If a man vow a vow unto the Lord,.... Which must be in a thing that is lawful to be done, which is not contrary to the revealed will and mind of God, and which may tend to the glory of God, the honour of religion, the service of the sanctuary, the good of a man's self or of his neighbour; or in things purely indifferent, which may, or may not be done, without offence to God or man; as that he will not eat such a thing for such a time, or he will do this or the other thing, as Jarchi observes; who moreover says, that he may forbid himself what is forbidden, and forbid what is free and lawful; but he may not make free or lawful what is forbidden, that is, he may not vow to do a thing which is contrary to the law of God, such a vow will not stand: and he was to be of such an age before he could make a vow that would be valid; according to the Targum of Jonathan, he must be thirteen years of age; it is said in the Misnah p,
"a son of twelve years and one day, his vows are examined; a son of thirteen years and one day, his vows are firm, and they examine the whole thirteenth year before that time; although they say we know to whose name (or on whose account) we vow or consecrate, their vow is no vow, nor their consecration no consecration; but after that time, though they say we know not to whose name (or, on whose account) we vow or consecrate, their vow is a vow, and their consecration a consecration:''
or swear an oath to bind his soul with a bond; to his vow adds an oath for the greater confirmation of it, and to lay himself under the greater obligation to perform it:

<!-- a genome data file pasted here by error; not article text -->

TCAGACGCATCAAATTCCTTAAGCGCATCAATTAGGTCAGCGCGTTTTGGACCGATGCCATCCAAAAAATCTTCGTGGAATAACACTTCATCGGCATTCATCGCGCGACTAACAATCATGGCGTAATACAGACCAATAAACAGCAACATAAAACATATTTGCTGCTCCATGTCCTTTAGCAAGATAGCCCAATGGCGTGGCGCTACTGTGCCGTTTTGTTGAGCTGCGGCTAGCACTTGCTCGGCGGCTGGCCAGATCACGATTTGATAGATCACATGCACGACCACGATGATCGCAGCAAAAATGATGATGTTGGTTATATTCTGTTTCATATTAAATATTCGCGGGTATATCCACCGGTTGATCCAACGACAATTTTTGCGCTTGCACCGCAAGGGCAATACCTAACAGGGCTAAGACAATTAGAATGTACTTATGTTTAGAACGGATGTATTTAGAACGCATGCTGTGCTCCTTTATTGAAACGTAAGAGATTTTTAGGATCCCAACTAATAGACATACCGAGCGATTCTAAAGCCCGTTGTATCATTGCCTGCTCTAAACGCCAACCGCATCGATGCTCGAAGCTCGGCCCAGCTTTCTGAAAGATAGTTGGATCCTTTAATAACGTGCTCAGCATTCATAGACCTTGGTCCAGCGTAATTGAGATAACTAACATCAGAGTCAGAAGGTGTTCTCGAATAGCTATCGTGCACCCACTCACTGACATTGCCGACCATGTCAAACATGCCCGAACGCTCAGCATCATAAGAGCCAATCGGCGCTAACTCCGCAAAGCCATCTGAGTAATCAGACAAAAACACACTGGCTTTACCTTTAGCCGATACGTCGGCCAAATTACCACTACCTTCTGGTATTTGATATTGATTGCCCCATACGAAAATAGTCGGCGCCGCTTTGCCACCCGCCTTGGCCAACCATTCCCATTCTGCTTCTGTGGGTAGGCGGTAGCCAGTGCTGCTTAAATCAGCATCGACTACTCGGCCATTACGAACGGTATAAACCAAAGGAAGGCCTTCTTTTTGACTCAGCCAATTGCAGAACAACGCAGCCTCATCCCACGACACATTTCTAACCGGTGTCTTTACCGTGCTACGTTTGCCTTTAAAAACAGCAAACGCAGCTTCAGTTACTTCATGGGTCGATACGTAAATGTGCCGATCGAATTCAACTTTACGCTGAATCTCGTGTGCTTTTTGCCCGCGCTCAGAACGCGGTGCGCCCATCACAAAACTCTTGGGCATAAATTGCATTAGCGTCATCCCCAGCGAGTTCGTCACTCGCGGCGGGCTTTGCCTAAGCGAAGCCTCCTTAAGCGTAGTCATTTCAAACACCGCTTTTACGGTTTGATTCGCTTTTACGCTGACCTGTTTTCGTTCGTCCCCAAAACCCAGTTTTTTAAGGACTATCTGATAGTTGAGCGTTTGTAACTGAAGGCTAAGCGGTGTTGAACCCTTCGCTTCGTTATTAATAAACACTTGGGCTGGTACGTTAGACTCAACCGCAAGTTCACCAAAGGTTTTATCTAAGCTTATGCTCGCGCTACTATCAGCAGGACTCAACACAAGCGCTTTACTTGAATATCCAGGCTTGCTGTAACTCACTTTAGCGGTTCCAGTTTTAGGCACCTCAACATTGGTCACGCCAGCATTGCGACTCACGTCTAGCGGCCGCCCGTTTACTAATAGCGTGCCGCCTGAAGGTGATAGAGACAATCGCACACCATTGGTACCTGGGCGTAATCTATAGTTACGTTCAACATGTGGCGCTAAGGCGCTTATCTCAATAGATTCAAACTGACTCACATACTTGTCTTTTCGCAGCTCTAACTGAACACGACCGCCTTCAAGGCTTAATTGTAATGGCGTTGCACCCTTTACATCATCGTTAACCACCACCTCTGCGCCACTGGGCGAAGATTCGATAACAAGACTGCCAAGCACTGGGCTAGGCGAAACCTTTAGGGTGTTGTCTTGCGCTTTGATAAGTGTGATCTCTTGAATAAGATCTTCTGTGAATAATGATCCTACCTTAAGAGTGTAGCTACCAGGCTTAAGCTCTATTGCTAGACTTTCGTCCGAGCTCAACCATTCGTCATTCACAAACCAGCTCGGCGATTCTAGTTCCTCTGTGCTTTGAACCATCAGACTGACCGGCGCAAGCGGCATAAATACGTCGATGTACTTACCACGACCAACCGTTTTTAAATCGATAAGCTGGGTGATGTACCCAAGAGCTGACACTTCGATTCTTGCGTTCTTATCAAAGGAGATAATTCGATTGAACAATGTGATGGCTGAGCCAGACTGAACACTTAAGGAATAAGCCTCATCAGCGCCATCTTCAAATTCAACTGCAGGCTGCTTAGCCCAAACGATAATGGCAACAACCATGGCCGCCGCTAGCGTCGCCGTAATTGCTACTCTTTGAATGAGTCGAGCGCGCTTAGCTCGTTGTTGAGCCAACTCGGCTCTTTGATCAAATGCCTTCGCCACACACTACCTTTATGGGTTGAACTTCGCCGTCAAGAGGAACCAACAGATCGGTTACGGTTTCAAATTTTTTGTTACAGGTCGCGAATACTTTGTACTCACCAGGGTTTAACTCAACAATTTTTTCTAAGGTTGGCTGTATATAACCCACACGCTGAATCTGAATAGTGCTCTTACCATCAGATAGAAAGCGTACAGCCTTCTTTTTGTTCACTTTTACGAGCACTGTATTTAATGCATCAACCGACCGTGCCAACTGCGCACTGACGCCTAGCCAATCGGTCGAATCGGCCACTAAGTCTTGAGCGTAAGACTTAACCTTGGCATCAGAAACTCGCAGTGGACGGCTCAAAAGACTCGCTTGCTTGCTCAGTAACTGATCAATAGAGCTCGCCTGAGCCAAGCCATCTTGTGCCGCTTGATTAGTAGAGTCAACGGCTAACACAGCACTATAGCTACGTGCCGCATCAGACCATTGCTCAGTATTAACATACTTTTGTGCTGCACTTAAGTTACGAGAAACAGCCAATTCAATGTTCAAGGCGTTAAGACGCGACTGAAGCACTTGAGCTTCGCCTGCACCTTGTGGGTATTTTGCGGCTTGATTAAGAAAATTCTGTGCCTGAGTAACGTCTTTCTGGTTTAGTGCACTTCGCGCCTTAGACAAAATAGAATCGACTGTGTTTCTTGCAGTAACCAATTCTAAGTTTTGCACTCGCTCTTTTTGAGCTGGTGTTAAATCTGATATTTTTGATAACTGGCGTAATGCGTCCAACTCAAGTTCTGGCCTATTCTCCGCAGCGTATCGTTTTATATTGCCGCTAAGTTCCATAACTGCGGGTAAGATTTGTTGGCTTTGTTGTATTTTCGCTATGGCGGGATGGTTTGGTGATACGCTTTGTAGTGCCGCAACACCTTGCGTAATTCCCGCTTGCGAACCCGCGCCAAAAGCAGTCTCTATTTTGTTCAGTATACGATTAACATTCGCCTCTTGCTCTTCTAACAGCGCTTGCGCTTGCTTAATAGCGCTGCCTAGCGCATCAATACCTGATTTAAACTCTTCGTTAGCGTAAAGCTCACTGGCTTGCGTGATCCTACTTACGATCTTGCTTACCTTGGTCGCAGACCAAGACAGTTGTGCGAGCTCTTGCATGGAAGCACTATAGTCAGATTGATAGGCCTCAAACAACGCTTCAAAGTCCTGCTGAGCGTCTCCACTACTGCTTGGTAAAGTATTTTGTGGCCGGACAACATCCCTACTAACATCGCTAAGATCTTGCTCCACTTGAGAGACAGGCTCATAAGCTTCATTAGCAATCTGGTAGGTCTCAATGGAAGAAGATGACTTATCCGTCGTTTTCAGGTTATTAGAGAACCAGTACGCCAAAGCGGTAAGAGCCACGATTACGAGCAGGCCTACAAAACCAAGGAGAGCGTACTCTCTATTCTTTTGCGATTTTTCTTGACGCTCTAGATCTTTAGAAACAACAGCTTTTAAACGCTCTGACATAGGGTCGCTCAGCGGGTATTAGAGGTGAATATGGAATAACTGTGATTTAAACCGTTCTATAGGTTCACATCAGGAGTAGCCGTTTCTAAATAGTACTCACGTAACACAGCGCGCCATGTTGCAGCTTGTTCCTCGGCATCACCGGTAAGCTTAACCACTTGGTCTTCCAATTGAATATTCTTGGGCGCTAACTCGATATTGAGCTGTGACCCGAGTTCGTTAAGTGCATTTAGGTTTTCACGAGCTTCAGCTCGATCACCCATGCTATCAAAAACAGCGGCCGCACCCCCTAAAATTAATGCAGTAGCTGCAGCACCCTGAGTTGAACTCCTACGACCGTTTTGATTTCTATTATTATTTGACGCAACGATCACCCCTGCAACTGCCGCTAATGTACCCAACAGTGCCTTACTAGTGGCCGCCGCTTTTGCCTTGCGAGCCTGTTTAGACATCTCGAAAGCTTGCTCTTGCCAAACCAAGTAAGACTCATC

he shall not break his word; or profane it q but punctually perform it; men should be careful how they vow, and not rashly do it; but when they have vowed, they ought to perform; see Ecclesiastes 5:4:
he shall do according to all that proceedeth out of his mouth; it is not in his power to revoke his vow or make it null: the Misnic doctors r say, a man can loose all vows, excepting his own. R. Judah says, not the vows of his wife, nor those which are between her and others; that is, as one of the commentators s explains it, such vows which are not made to afflict, or respect not fasting; but according to the Targum of Jonathan, though a man cannot loose his vows, or free himself from them, yet the sanhedrim, or court of judicature, can, or a wise man that is authenticated thereby, as Jarchi says, or three private persons; but these are such traditions; which make void the commandment of God, as our Lord complains, Matthew 15:1